Old buds clipped

New guidelines expected by end of the year

This is an extended version of a story that appears in the July 26, 2018, issue.

Some of the most historic roses in Sacramento recently took a beating.

Two years ago, a moratorium on rose-cutting was placed on the Old City Cemetery’s historic garden, after controversial guidelines to control the plants around landmarks and monuments caused an outcry. Back then, the proposed guidelines would have resulted in the removal or relocation of many rare plants at the world-renowned rose garden.

The moratorium halted any further active movement on the city’s part in regard to pruning the roses until an agreement was reached between the cemetery’s longtime volunteers and the city’s park staff.

As months turned into years, the roses continued to bloom and thrive under the care of more than 20 volunteers and the garden’s curator and manager, Anita Clevenger. But at a June 20 Preservation Commission meeting, Clevenger raised concerns that city park staff had once again visited the cemetery and began “limbing up, cutting back and removing plants,” a practice that badly damaged an old tea rose that was planted more than 100 years ago. Clevenger worried it wouldn’t survive.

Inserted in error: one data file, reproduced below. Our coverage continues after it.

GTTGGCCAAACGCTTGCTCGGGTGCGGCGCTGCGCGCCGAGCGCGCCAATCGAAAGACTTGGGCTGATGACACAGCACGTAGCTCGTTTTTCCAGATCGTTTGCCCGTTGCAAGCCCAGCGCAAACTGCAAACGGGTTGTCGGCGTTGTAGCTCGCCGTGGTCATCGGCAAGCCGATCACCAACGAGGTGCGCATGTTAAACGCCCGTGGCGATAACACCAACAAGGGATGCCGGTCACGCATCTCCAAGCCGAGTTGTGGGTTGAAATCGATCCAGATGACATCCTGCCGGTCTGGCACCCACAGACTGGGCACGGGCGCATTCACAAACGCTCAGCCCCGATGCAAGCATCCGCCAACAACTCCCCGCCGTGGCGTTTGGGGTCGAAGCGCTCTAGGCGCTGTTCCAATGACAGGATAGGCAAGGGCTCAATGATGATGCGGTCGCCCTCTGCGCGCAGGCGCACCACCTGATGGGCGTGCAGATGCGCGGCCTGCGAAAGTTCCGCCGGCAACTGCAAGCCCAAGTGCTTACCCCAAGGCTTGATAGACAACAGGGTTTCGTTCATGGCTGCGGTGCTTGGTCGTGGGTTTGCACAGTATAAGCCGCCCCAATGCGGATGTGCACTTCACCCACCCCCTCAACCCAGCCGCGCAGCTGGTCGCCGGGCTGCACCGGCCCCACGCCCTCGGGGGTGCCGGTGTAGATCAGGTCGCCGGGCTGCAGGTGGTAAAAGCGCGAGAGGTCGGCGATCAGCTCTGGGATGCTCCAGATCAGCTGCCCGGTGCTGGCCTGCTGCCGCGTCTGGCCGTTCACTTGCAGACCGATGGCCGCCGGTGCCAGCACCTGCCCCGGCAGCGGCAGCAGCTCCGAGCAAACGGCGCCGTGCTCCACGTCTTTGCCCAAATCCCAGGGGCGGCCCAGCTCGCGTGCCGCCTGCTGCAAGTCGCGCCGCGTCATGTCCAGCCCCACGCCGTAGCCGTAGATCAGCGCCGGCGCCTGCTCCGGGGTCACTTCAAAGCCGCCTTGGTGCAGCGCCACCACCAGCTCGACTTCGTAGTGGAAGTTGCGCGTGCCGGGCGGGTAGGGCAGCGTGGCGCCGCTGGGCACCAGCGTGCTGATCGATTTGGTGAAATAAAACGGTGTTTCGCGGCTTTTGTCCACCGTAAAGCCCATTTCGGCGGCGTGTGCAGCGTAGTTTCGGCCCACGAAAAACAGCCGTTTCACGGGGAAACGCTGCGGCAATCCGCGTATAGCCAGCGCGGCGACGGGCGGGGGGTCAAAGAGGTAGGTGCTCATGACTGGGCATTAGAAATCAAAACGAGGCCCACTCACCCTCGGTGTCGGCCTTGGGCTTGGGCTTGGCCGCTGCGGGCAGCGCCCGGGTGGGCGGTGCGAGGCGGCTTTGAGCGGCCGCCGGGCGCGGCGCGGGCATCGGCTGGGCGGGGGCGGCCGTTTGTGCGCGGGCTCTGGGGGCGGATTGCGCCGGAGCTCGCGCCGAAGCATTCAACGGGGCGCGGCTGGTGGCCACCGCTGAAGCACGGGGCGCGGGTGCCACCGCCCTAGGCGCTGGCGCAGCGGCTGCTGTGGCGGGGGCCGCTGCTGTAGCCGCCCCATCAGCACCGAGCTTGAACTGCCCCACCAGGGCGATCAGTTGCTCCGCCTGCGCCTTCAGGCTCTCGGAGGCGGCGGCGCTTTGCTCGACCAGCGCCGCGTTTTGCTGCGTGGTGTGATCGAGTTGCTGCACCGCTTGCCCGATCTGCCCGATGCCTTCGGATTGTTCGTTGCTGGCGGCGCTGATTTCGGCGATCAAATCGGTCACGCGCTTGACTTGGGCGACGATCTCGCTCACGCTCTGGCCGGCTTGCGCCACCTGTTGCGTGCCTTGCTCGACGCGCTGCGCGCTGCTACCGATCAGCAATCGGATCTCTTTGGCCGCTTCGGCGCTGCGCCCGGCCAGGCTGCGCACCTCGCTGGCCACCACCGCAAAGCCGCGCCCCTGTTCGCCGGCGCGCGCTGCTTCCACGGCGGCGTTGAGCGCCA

“Everybody has the interest of the cemetery and the plants at heart, the question is how do we go about maintaining them,” Clevenger said.

Clevenger has made it clear things haven’t gotten better. About a month earlier, city park staff once again thinned and pruned roses in the Hamilton Square Perennial Plant Garden at the wrong time of year. As a result, another historic rose bush planted at the beginning of the 20th century was badly damaged, she said.

City staff had formed a technical advisory committee two years ago, or TAC, in order to revise horticultural guidelines for the cemetery’s rose garden. Since then, that committee has only met three times and guidelines have yet to be on its agenda—until now.

“There’s the expectations of draft guidelines that the TAC will be receiving by September 14,” said Caru Bowns, a member of the Preservation Committee and advisory committee. “These horticultural guidelines will be inclusive of what is happening at the rose garden and its vegetation.”

She added that TAC will meet to finalize the guidelines by the end of the year.

Bowns credits the vigilance of the rose garden’s volunteers for keeping the plants in bloom during the slow-moving process. She also admits that roses are tough to maintain and that the experience the volunteers bring to the garden is invaluable.

“There’s some wonderful history and traditions that are there,” Brown said. “What is critical is that unless the city gets a windfall of billions that will span for the next 50 years, it will need this core of enthusiastic people.”